Washing your hands after cracking an egg or touching raw chicken may seem common sense, as the possible resulting bacterial infections have been thoroughly studied. Yet, researchers at JILA have found something surprising and ground-breaking about the physics of bacterial infections. In a new paper, JILA physicist Thomas Perkins collaborated with CU Biochemistry Prof. Marcello Sousa to dissect the mechanisms of how certain bacteria become more virulent. The research brings together the Perkins lab expertise in single-molecule studies and the Sousa lab expertise in the type III secretion system, a key component of Salmonella bacteria.
The type III secretion system is shaped like a syringe, with a needle that’s only two nanometers in diameter (for reference an atom is around 0.1 to 0.5 nanometers in diameter). Through these needle-like structures, bacteria pump effector proteins directly into host cells, such as humans or livestock for example, to take control of various host cell functions, including suppressing the cell’s immune system or hijacking its DNA and RNA machinery. In order for effector proteins to pass into the host cell, the proteins must be partially unfolded as the 2-nm pore is only a few atoms wide. Proteins that don’t unfold clog the needle leading to the prevailing model that effector proteins have low thermodynamic stability and so are often unfolded while proteins that clog the needle have high stability.
Protein folding and protein stability
Protein folding has been studied for decades. In general, proteins fold into their most stable state. Historically, protein stability is measured using thermodynamics. According to JILA Fellow and Adjoint professor in Cellular, Molecular and Developmental Biology, Thomas Perkins, “The classic way biochemists measure protein stability is either to increase temperature or a denaturant, like urea, to a high level and then lower it back down. If a protein unfolds and refolds under these conditions, then you can measure the thermodynamic stability of the protein.” When applying this technique to effector proteins, the team found effector proteins have typical thermodynamic stabilities. Indeed, thermodynamic stabilities are indistinguishable from proteins that clog the needle. The team then looked to see if mechanical force might play a role.
Applying Force to Unfold Proteins
The Perkins lab has had lots of experience unfolding proteins using atomic force microscopy (AFM). They developed modified cantilevers that have improved force precision and stability. Nonetheless, it still took four years of effort to develop the ability to reliably apply force to the two model effector proteins (SptP and SopE2), larger and more complicated proteins than the model proteins the Perkins lab has studied in the past. The team needed to anchor the protein down to a surface—without it randomly sticking—and then pull on it from a specific point. After this development, they were finally able to look at the mechanics of effector protein unfolding.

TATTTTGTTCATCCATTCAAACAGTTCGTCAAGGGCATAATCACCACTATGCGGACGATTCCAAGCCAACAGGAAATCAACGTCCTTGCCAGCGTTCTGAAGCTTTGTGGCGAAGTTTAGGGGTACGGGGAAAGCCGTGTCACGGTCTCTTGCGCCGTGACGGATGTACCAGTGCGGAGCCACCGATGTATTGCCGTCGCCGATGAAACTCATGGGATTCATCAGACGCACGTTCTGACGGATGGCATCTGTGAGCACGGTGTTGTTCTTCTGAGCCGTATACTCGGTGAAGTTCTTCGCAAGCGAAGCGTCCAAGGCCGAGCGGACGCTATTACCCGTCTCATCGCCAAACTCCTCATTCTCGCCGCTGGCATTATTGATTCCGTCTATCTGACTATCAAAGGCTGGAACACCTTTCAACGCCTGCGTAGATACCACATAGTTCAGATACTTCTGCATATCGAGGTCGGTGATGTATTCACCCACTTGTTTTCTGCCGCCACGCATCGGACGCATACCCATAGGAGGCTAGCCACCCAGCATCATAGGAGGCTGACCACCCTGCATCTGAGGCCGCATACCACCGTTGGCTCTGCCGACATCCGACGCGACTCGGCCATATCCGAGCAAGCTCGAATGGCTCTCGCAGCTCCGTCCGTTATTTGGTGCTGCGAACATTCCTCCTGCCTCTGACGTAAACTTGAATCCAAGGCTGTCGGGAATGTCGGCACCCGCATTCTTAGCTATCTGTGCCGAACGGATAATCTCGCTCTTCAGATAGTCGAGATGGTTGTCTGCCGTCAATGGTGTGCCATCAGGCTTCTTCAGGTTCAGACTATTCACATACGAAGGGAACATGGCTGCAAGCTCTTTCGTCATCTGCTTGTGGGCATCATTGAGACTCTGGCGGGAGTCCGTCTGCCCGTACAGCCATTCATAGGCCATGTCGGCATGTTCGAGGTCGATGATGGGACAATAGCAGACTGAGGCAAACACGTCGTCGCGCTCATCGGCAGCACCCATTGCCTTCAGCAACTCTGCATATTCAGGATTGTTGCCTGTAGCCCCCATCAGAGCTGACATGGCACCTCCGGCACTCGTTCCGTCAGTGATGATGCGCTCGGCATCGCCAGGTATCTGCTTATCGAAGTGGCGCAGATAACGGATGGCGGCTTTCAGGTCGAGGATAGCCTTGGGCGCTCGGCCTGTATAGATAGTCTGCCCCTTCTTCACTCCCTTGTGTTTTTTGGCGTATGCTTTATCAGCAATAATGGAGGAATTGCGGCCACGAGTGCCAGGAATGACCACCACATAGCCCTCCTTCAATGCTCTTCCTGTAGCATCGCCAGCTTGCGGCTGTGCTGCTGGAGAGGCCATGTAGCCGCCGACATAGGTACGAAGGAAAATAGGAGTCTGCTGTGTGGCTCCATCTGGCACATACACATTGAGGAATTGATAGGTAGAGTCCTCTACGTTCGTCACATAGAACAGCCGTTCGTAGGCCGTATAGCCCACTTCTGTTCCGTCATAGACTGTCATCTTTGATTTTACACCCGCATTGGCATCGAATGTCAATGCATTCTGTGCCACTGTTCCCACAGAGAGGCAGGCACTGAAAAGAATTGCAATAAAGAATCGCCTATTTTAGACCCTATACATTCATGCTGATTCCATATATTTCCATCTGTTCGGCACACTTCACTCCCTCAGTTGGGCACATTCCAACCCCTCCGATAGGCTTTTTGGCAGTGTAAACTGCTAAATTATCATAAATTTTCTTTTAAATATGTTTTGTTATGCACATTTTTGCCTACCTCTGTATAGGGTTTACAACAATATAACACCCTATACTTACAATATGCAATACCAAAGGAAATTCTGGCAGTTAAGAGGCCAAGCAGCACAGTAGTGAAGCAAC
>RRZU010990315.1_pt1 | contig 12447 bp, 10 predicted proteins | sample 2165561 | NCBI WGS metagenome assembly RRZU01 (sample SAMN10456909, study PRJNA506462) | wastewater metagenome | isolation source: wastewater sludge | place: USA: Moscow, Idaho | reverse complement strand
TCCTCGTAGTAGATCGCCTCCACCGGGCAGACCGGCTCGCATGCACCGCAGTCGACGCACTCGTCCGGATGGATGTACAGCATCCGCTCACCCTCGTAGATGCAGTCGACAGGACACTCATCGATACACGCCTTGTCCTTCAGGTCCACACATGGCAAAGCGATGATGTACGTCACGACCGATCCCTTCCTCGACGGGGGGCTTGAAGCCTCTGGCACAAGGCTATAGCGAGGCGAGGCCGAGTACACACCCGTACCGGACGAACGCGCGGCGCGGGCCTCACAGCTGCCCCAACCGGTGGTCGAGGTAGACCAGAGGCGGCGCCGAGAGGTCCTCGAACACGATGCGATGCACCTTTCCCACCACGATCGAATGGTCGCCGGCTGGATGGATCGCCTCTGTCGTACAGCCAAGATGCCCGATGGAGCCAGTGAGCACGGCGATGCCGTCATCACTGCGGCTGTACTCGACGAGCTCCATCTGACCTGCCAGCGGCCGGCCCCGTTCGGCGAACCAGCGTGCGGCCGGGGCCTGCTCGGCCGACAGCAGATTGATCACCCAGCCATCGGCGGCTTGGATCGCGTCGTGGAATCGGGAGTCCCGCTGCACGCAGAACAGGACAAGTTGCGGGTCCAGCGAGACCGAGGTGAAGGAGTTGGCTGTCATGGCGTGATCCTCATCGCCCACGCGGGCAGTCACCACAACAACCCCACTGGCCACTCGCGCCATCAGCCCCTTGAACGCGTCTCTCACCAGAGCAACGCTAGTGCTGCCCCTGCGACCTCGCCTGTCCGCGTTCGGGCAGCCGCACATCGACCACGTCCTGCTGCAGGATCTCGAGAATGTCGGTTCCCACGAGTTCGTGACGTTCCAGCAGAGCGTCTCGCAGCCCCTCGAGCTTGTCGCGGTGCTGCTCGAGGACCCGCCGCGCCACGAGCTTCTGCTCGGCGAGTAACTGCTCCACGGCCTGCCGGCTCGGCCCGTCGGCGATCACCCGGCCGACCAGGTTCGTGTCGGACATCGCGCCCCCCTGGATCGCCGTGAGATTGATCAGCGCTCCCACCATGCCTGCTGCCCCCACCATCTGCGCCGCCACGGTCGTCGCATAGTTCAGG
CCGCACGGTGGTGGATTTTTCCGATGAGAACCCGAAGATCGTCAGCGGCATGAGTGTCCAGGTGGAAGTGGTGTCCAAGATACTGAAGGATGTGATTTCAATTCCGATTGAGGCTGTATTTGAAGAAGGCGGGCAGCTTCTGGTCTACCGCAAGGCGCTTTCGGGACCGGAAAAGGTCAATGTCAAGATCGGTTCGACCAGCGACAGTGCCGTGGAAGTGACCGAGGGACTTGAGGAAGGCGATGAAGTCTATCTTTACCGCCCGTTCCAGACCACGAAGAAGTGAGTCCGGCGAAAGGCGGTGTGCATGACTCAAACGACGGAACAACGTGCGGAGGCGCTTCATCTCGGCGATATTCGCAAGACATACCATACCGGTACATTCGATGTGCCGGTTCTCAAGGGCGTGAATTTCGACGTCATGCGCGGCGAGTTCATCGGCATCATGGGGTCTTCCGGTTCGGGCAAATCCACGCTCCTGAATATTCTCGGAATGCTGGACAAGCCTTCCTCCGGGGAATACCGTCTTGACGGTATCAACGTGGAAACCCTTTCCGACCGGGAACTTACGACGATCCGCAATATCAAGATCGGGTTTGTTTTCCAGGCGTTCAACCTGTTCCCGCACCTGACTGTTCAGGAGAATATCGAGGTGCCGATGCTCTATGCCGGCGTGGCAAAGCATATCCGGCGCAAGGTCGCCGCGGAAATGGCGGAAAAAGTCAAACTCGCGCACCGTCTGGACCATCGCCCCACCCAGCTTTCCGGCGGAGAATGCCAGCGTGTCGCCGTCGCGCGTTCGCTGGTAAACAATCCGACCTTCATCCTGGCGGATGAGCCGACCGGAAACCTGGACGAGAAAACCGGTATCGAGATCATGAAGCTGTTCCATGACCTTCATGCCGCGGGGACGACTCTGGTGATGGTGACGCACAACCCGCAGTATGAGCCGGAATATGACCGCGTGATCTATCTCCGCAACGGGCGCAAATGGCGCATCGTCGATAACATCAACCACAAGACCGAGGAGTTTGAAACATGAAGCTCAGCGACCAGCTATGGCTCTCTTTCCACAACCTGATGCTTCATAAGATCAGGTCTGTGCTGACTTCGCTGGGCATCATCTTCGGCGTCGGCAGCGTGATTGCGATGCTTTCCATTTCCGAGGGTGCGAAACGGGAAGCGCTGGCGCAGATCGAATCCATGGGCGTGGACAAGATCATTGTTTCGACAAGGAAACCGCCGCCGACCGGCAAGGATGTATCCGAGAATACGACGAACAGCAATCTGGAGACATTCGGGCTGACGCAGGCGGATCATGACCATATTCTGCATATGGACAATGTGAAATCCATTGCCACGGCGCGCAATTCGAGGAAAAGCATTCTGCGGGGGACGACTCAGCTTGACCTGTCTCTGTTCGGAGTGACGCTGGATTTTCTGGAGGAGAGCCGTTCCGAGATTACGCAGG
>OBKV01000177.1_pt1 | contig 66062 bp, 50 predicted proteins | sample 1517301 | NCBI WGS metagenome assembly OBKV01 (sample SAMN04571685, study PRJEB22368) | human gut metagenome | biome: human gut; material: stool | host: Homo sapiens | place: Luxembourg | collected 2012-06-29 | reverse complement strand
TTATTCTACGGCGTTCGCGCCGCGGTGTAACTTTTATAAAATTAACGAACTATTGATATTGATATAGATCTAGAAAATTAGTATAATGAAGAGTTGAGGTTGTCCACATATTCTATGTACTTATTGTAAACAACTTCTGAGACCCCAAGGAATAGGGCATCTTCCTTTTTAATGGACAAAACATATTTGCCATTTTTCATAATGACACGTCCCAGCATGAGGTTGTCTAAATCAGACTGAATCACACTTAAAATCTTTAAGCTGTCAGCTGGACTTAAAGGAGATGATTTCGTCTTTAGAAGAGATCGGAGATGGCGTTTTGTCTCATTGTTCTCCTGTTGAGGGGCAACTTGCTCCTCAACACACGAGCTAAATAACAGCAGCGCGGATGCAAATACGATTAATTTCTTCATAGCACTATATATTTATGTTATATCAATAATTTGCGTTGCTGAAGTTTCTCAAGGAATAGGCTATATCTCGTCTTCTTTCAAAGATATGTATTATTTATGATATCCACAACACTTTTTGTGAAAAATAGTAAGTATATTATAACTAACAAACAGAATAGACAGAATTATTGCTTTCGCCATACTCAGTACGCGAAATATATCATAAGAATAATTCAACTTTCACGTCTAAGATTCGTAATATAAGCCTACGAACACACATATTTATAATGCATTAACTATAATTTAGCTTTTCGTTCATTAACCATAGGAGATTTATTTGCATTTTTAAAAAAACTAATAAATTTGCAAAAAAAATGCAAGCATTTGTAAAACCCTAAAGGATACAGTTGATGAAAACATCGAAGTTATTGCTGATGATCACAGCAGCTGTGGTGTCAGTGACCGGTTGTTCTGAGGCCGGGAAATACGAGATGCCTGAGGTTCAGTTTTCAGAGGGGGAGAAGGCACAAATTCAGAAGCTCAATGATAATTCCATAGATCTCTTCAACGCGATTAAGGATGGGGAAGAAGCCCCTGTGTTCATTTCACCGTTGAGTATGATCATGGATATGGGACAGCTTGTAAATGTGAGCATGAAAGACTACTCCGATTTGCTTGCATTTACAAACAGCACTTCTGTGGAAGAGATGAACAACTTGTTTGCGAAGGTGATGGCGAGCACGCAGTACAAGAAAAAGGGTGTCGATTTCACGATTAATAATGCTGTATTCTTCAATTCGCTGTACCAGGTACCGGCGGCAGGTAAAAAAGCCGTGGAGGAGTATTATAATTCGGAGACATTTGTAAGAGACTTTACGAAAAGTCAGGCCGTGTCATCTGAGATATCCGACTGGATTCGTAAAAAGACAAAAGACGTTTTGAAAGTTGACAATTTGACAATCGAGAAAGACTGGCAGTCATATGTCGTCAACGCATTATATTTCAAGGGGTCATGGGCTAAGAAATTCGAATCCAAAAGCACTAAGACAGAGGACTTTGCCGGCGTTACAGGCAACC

Their data showed that the two model effector proteins were mechanically labile, meaning that they would easily unfold at low forces. Perkins said: “what is remarkable is that these proteins unfold at very low forces compared to a peer set of other proteins. That led us to the hypothesis that it is the mechanical unfolding of these proteins that governs whether a protein can actually make it through the type III secretion system.” Prior work by others showed that proteins known to clog the needle unfold at high force. Perkins went on to say “If our hypothesis is correct, most, if not all, effector proteins should unfold at low force.”
Evolution and Unfolding Forces
From their data, the team realized that the mechanics of how these proteins unfold might shed light on another outstanding question in the field. Proteins that have the same structural fold and carry out the same function are homologues. Homologues usually have very similar protein sequences, the linear list of amino acids that make up the protein. However, protein sequences of effector proteins have virtually no similarity with homologues that are not secreted. First author Marc-André LeBlanc suggested that it is the evolutionary pressures for these proteins to unfold at such low forces but maintain typical thermodynamic stabilities so they refold efficiently that causes their sequences to look so different. Perkins added. “Looking forward, one of the things we’re planning to investigate is if homologues that don’t go through the type III secretion system are more mechanically robust.”
If these non-secreted homologues are more mechanically robust, then there was likely evolutionary pressure for these effector proteins to diverge from their homologues in the case of folding mechanics. This possible evolutionary pressure may provide insight into the factors that control protein folding and stability, which is what the Perkins and Sousa Labs are currently studying by using AFM to investigate targeted mutations in their model effector proteins.
The research is still ongoing. LeBlanc is looking forward to using the newly developed technology to not only expand the research, but give the study possible medical applications. “Everything is based on basic research at this point.” LeBlanc said. “But you can play that forward and start to think about applications. There are some labs using the type III secretion system as a protein delivery mechanism. You can certainly imagine if you have a protein that you want to get into another cell, this might be a good way to do it.” While the study is still in early development, the researchers are excited to see the applications of their newly developed technologies and the impacts of their work on the field of biophysics as a whole.
This paper was published in Proceedings of the National Academy of Sciences on March 23, 2021.
-Written by Kenna Castleberry, Science Communicator